DUT students secures the 3rd place in the 2016 South African “Chinese Bridge” Chinese Proficiency Competition

DUT students secures the 3rd place in the 2016 South African “Chinese Bridge Chinese Proficiency Competition

With the strong development of Chinese economy and global influence, Chinese official language Mandarin as a language widely-used in China and surrounding countries in East Asia with thousands years of history has gradually stepped into the international stage. The rapid development of Chinese Language teaching and cultural exchange between China and South Africa has paved a bright future for Mandarin teaching to meet the needs in various fields such as education, business and culture in South Africa. 

Under this background, the 15th “Chinese Bridge” Chinese Proficiency Competition for Foreign College Students—the Preliminary Contest in South Africa was successfully organised and held by Confucius Institute at University of Johannesburg during 26-28th May, 2016. In total, 25 contestants from the 5 Confucius Institutes in South Africa, including 5 DUT student Mandarin learners at the DUT Confucius Institute (CI), gathered at Apollo Hotel in Johannesburg to witness this marvelous annual event of Mandarin competition. The DUT CI team,  led by the Dean Prof Graham Stewart and Co-Dean Prof Eddie Chaobo Fu, participated this competition, as well as the following 2016 South African Chinese Language Teaching Workshop.

This competition on 27th May consisted of three parts: writing test, themed speech and Chinese cultural talent shows. Ms Hadebe Nokuthula, a girl student from Faculty of Art and Design obtained a high score by a wonderful and good-pronounced speech which told a story about her dream of becoming a professional Chinese teacher in South Africa.

In the talent shows section, candidates from the CI at DUT showcased a series of performances including Chinese calligraphy, Hulusi (a kind of Chinese traditional flute), folk dancing, cross-talk and Chinese martial arts, which left a favourable impression to the referees and audiences.

Finally, Ms Hadebe Nokuthula won the Second Award (the 3rd place) because of her extraordinary performance and also won a valuable opportunity of being invited to China to witness the Final Round of Chinese Bridge in Beijing. Ms Jasmine Rae Beaudry, the candidate from CI at University of Stellenbosch won the 1st place. “I came, I saw, I conquered! This is a famous Latin phrase which might be cliché but explains my exact feelings. I had the honour of winning the coveted second prize at the 15th Chinese Bridge Competition hosted by UJCI and I cannot stop smiling. I am elated and over the moon. My peers and family members were overwhelmed with happiness and are extremely proud of me. This competition has grown me as a person and has greatly improved my spoken Mandarin and has ignited my passion for the Chinese culture. It is because of the hard work of our Mandarin teachers that we keep succeeding and learning more. I would like to extend my deepest gratitude to the Chinese Bridge Competition organizers and the teachers who helped train us and never gave up on us. Thank you for your continued efforts and assistance in making sure that we understand the Chinese culture and language”, Ms Hadebe Nokuthula remarks.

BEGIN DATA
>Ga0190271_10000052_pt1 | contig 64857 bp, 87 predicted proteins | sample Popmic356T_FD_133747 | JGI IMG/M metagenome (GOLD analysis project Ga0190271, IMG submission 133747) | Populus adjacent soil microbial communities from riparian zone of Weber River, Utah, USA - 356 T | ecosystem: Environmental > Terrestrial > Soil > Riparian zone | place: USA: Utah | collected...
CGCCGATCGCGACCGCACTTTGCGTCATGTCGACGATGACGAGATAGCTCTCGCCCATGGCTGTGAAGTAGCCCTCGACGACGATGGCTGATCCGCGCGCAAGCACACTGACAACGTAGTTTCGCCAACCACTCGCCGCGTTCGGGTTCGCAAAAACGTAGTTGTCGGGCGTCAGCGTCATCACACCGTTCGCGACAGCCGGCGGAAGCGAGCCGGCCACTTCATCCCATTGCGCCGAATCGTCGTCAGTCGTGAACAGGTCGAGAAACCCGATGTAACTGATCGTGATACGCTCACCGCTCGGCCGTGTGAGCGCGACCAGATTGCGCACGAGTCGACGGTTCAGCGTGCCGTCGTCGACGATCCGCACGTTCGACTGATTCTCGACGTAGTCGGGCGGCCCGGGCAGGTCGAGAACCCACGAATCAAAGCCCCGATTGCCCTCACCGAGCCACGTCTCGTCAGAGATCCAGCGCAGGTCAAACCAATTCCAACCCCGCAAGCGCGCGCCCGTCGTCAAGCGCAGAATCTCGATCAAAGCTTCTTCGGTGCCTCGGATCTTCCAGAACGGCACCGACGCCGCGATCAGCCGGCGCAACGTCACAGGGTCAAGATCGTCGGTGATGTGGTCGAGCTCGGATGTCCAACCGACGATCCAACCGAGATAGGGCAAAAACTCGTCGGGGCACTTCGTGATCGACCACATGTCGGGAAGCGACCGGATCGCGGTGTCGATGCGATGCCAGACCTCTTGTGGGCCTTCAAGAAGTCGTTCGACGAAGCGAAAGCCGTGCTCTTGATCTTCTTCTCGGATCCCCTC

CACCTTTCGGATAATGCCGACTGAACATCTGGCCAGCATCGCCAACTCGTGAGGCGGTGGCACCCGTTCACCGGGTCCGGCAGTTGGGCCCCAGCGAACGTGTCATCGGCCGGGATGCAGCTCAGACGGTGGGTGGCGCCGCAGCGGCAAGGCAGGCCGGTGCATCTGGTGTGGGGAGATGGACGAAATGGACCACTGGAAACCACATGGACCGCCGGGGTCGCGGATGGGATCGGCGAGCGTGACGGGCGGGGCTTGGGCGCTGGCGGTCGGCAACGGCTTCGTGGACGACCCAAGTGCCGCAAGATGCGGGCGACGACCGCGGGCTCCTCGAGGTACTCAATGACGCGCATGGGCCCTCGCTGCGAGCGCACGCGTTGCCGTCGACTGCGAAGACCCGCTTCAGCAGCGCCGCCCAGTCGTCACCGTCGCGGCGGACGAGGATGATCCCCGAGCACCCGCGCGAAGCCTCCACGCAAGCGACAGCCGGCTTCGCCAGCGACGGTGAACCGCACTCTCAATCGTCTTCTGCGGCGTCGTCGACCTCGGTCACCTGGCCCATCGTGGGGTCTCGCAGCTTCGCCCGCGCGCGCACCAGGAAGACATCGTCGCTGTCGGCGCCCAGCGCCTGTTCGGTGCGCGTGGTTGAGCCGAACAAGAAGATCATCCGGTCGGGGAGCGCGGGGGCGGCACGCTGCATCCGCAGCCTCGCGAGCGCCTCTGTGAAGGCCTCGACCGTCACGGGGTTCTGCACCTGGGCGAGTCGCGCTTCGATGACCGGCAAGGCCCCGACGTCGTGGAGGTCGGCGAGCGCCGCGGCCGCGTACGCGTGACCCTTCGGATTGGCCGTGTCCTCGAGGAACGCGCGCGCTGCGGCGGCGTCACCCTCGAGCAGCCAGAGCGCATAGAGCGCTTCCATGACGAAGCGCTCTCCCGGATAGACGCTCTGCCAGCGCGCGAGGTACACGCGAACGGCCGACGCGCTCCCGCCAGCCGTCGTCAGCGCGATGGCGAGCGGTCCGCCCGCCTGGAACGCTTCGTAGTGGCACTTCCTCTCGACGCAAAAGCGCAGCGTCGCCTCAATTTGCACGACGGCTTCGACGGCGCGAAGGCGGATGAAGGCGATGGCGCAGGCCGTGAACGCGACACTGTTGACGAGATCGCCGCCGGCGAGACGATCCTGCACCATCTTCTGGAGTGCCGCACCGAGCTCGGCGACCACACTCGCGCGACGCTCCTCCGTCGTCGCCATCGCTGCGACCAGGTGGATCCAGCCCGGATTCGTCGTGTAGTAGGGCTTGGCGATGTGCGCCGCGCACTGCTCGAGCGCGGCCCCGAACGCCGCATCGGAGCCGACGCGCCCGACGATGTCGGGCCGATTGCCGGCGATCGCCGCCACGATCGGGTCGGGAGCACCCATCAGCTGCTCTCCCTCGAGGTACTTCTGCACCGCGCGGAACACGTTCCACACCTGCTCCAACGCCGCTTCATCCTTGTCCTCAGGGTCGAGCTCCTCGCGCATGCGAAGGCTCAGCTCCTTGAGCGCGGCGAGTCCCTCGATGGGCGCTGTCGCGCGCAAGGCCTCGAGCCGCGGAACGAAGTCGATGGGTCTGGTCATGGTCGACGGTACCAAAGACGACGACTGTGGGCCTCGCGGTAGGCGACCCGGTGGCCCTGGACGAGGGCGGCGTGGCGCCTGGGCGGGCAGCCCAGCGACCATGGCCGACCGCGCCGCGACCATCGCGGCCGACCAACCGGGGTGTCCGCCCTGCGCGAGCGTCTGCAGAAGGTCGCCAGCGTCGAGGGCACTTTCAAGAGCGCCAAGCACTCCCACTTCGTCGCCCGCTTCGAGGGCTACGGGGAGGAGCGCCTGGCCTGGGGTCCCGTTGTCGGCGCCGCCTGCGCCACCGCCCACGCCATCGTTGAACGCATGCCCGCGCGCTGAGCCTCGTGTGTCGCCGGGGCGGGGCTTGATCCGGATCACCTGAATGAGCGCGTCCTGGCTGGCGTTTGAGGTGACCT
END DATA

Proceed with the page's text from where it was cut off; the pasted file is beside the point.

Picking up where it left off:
This is the second time for the CI at DUT to participating the Chinese Bridge Competition  since it was founded in 2014. This event were hosted by  the Confucius Institute headquarters/Hanban, the Education Section of Chinese Embassy in South Africa, and was co-hosted by CI at the University of Johannesburg.

Meanwhile, on behalf of the DUT CI, Prof Graham Stewart and Prof Eddie Chaobo Fu attended the 2016 South Africa Chinese Language Teaching Workshop in Johannesburg hosted by Chinese Embassy in South Africa, Department of Basic Education of South Africa, The Gauteng Ministry of Education and CI at University of Johannesburg. In this meeting, issues such as the training of South Africa local Chinese teachers and the implementation of Chinese Language curriculum in the primary and middle schools in South Africa were discussed, which provided the direction for Chinese teaching in South Africa.